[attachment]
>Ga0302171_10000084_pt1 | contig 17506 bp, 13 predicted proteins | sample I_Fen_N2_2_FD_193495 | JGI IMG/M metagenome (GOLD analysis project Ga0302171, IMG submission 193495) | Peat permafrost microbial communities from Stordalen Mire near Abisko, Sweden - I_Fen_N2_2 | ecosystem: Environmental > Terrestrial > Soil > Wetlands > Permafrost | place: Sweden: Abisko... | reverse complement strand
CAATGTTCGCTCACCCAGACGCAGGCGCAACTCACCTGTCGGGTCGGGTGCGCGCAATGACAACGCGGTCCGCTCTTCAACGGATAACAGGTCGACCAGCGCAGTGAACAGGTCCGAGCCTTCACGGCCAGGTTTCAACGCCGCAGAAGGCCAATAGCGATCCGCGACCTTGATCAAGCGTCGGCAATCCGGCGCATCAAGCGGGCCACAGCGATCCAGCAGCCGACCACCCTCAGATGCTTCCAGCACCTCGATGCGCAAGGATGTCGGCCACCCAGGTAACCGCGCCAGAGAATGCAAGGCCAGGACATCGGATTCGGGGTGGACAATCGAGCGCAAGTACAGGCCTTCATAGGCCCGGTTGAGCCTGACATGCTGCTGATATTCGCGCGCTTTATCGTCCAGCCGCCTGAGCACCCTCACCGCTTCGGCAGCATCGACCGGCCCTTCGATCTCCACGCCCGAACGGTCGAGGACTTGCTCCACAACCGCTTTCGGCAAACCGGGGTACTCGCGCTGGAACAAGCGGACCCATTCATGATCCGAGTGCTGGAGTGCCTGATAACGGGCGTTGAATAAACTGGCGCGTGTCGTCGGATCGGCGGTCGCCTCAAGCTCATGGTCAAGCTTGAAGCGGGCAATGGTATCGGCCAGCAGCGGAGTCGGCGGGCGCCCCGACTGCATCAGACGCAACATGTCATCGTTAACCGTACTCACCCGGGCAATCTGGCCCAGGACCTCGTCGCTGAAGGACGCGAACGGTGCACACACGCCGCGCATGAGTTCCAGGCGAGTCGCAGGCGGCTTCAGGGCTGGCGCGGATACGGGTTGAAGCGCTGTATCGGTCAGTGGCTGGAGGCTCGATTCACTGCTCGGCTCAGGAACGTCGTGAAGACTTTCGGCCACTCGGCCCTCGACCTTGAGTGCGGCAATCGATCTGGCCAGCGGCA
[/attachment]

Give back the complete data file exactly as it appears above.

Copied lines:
>Ga0302171_10000084_pt1 | contig 17506 bp, 13 predicted proteins | sample I_Fen_N2_2_FD_193495 | JGI IMG/M metagenome (GOLD analysis project Ga0302171, IMG submission 193495) | Peat permafrost microbial communities from Stordalen Mire near Abisko, Sweden - I_Fen_N2_2 | ecosystem: Environmental > Terrestrial > Soil > Wetlands > Permafrost | place: Sweden: Abisko... | reverse complement strand
CAATGTTCGCTCACCCAGACGCAGGCGCAACTCACCTGTCGGGTCGGGTGCGCGCAATGACAACGCGGTCCGCTCTTCAACGGATAACAGGTCGACCAGCGCAGTGAACAGGTCCGAGCCTTCACGGCCAGGTTTCAACGCCGCAGAAGGCCAATAGCGATCCGCGACCTTGATCAAGCGTCGGCAATCCGGCGCATCAAGCGGGCCACAGCGATCCAGCAGCCGACCACCCTCAGATGCTTCCAGCACCTCGATGCGCAAGGATGTCGGCCACCCAGGTAACCGCGCCAGAGAATGCAAGGCCAGGACATCGGATTCGGGGTGGACAATCGAGCGCAAGTACAGGCCTTCATAGGCCCGGTTGAGCCTGACATGCTGCTGATATTCGCGCGCTTTATCGTCCAGCCGCCTGAGCACCCTCACCGCTTCGGCAGCATCGACCGGCCCTTCGATCTCCACGCCCGAACGGTCGAGGACTTGCTCCACAACCGCTTTCGGCAAACCGGGGTACTCGCGCTGGAACAAGCGGACCCATTCATGATCCGAGTGCTGGAGTGCCTGATAACGGGCGTTGAATAAACTGGCGCGTGTCGTCGGATCGGCGGTCGCCTCAAGCTCATGGTCAAGCTTGAAGCGGGCAATGGTATCGGCCAGCAGCGGAGTCGGCGGGCGCCCCGACTGCATCAGACGCAACATGTCATCGTTAACCGTACTCACCCGGGCAATCTGGCCCAGGACCTCGTCGCTGAAGGACGCGAACGGTGCACACACGCCGCGCATGAGTTCCAGGCGAGTCGCAGGCGGCTTCAGGGCTGGCGCGGATACGGGTTGAAGCGCTGTATCGGTCAGTGGCTGGAGGCTCGATTCACTGCTCGGCTCAGGAACGTCGTGAAGACTTTCGGCCACTCGGCCCTCGACCTTGAGTGCGGCAATCGATCTGGCCAGCGGCA